“The Way of the Pilgrims”

November 20, 2011


Joel 2:21-27

Matthew 6:25-33


We in the United Church of Christ have long regarded Thanksgiving as “our” holiday—claiming the Separatist Pilgrims as our ancestors in faith. Like the Puritans who came to this land in greater numbers, the Pilgrims were Congregationalists. To this day, we call our church publishing house “The Pilgrim Press” and UCC congregations with names like “Mayflower,” “Plymouth,” and “Pilgrim” are found throughout our nation. (When I think about it, however, I can’t recall hearing of even one “Puritan” United Church of Christ—somehow that just doesn’t have the same ring to it, does it?)

As a harvest festival, Thanksgiving is a time to recall the blessings of the growing season now past. It harkens back to our agrarian roots as a country. Once, in a time unknown to a growing number of us, we looked at the gathered crops and prepared for the hardships and privations of winter. Now, with strawberries on sale year round and an abundance of food available 24 hours a day seven days a week, it’s hard to say when the harvest begins or ends. And while the days can be short and gray, even winter is hardly what it used to be, what with skiing and vacation trips to Florida.

Still, we take the lead of those Pilgrims and look at our lives, look back on the year now closing, and give thanks.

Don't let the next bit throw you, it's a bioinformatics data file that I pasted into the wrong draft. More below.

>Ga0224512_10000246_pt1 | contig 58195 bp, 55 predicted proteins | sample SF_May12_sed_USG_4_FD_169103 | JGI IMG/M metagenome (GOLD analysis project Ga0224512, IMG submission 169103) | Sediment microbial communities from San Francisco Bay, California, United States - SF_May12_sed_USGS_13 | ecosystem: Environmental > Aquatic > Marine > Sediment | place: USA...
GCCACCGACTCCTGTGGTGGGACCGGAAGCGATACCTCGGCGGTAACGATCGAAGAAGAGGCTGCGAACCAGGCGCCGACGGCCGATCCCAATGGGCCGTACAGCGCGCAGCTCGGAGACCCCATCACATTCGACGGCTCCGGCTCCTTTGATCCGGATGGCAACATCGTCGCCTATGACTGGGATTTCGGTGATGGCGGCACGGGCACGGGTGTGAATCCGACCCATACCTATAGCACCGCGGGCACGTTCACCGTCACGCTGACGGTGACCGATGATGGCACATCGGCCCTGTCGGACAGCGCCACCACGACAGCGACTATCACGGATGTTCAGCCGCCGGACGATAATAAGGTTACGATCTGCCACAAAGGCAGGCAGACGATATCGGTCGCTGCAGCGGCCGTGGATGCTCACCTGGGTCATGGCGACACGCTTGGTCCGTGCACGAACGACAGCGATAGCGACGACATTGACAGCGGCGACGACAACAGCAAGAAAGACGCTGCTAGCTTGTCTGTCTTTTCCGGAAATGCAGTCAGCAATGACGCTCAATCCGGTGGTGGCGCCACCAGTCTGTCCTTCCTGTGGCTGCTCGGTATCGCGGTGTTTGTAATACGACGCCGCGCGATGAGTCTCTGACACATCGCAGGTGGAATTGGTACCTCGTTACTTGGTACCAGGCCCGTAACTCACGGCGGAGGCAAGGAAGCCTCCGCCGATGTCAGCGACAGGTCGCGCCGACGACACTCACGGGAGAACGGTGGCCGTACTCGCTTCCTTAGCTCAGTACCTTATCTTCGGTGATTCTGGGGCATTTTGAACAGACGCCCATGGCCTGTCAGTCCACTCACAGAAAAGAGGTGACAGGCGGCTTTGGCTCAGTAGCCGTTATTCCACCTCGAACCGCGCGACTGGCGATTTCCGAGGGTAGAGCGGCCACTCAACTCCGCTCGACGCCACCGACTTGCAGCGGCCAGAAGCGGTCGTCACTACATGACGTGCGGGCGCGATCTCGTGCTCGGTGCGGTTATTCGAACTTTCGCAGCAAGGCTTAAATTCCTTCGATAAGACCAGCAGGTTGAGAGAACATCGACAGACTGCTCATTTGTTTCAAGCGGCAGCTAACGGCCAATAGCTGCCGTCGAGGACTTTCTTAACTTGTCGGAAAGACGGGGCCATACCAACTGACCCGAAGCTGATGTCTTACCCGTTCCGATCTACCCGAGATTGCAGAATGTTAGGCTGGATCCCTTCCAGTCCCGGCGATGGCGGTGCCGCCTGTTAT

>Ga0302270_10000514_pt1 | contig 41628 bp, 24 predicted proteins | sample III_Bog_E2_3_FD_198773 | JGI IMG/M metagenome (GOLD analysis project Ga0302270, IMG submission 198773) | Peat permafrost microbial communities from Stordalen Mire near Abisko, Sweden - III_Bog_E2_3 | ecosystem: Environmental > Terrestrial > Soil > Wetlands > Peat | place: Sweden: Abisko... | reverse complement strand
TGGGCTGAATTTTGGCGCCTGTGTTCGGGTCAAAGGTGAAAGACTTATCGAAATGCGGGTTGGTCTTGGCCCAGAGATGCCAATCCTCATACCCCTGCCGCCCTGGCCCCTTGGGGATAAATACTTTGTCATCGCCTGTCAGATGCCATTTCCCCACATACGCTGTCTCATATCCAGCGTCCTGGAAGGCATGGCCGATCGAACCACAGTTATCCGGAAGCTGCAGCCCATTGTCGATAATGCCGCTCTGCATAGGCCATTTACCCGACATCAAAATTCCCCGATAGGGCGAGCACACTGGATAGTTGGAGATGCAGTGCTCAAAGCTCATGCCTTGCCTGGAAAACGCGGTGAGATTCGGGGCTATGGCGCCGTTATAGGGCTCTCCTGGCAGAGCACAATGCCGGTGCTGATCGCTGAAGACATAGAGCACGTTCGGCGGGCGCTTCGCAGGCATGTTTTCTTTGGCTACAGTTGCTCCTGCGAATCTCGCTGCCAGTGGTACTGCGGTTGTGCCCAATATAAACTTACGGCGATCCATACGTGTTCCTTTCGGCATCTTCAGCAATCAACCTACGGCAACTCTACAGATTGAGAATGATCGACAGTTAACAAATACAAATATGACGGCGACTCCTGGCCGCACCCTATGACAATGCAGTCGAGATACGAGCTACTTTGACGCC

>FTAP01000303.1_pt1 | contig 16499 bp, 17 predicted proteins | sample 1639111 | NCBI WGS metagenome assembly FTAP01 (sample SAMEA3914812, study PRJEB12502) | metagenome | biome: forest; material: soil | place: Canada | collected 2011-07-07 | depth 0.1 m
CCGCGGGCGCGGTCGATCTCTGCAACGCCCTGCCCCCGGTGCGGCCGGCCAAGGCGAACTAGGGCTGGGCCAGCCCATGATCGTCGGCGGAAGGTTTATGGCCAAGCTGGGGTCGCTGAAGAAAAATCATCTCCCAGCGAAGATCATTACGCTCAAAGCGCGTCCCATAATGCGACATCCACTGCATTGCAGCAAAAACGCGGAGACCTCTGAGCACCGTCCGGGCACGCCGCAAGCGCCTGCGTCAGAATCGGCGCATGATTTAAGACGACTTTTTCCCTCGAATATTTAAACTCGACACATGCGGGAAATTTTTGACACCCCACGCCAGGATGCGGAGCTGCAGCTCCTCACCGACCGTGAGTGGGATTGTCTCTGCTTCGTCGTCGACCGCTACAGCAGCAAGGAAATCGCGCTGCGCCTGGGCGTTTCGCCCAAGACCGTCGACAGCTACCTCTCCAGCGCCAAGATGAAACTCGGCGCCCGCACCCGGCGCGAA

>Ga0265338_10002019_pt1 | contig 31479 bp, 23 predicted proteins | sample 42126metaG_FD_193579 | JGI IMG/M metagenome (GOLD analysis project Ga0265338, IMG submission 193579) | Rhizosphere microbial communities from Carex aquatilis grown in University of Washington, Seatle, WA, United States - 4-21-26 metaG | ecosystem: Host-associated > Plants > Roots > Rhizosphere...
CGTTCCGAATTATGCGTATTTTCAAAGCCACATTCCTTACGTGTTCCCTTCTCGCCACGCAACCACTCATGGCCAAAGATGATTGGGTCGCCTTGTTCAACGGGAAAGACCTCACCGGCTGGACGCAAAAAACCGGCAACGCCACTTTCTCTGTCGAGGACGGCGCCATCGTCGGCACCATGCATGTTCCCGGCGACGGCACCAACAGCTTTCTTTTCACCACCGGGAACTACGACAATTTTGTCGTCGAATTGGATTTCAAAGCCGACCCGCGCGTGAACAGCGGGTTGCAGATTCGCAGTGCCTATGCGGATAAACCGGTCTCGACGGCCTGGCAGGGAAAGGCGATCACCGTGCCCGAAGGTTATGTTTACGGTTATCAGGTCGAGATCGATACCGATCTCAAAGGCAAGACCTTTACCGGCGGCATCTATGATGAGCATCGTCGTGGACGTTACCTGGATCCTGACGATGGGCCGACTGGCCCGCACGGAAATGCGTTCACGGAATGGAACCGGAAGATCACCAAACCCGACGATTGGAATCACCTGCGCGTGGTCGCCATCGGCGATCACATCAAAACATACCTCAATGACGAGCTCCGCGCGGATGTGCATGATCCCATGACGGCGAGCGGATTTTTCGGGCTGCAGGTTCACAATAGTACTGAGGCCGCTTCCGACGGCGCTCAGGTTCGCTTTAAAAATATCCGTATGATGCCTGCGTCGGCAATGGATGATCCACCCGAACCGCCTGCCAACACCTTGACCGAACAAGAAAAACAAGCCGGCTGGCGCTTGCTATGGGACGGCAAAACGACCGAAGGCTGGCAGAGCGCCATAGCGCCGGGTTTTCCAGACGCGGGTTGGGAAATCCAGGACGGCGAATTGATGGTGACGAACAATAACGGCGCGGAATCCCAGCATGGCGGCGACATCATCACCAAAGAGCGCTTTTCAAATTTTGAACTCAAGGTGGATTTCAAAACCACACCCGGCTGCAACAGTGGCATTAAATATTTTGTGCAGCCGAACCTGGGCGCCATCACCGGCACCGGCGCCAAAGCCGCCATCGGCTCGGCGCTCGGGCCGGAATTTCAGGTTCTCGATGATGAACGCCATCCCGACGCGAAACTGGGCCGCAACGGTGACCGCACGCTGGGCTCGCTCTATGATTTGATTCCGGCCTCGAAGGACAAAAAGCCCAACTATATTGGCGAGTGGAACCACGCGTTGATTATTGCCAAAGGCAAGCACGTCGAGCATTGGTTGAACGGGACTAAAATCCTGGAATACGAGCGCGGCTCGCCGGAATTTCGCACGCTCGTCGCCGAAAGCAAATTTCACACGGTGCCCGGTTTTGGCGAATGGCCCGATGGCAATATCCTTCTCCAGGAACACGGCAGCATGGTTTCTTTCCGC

As a religious observance, Thanksgiving tells us to give thanks to God for all we have received. And for most of us here today that’s quite a lot of stuff, isn’t it?

If Thanksgiving were simply about “counting our blessings” it might be easy. In spite of the current economic turmoil in our country and in the world, we live in the wealthiest nation in history. Compared to the rest of the world, we, the 99%, are the 1%. To an extent that most of the world cannot imagine, we do not need to worry about what we will eat, what we will drink, or what we will wear. All these things have been given to us. Even Solomon in all his glory was not clothed as we are.

I need to be clear about what I’m saying here, because often clergy are not. Having “things” is not bad in and of itself. We should receive the good that God provides, enjoy the fruits of our labor, and be prosperous people.

All too quickly, however, we can move from the position of faith in God that says “all I have, I have received from God” to the faith in ourselves that claims: “My power and the might of my own hand have gotten me this wealth.”

And that’s a pretty appealing affirmation, isn’t it? After all, most people in this city work hard and we work long hours. We expect great things from ourselves and for ourselves. We save. We make good investments. Isn’t it just a little healthy self-esteem that announces: “My power and the might of my own hand have gotten me this wealth?”

This, then, is the great danger of Thanksgiving in prosperity. It easily lapses into idolatry.

Scripture reminds us that the danger of forgetfulness always lurks amidst prosperity. We forget, even though we sing the words each week, that it is God from whom all blessings flow.

Prosperity is a danger.

And this morning we are reminded of another danger as well.

God speaks through the prophet Joel: “I will repay you.” I owe you one.

These are not words for prosperous people. They were spoken to people who suffered an incredible agricultural disaster: a plague of locusts that was described as “a nation with lion’s teeth.”

What the cutting locust left, the swarming locust has eaten.

What the swarming locust left the hopping locust has eaten.

And what the hopping locust left, the destroying locust has eaten.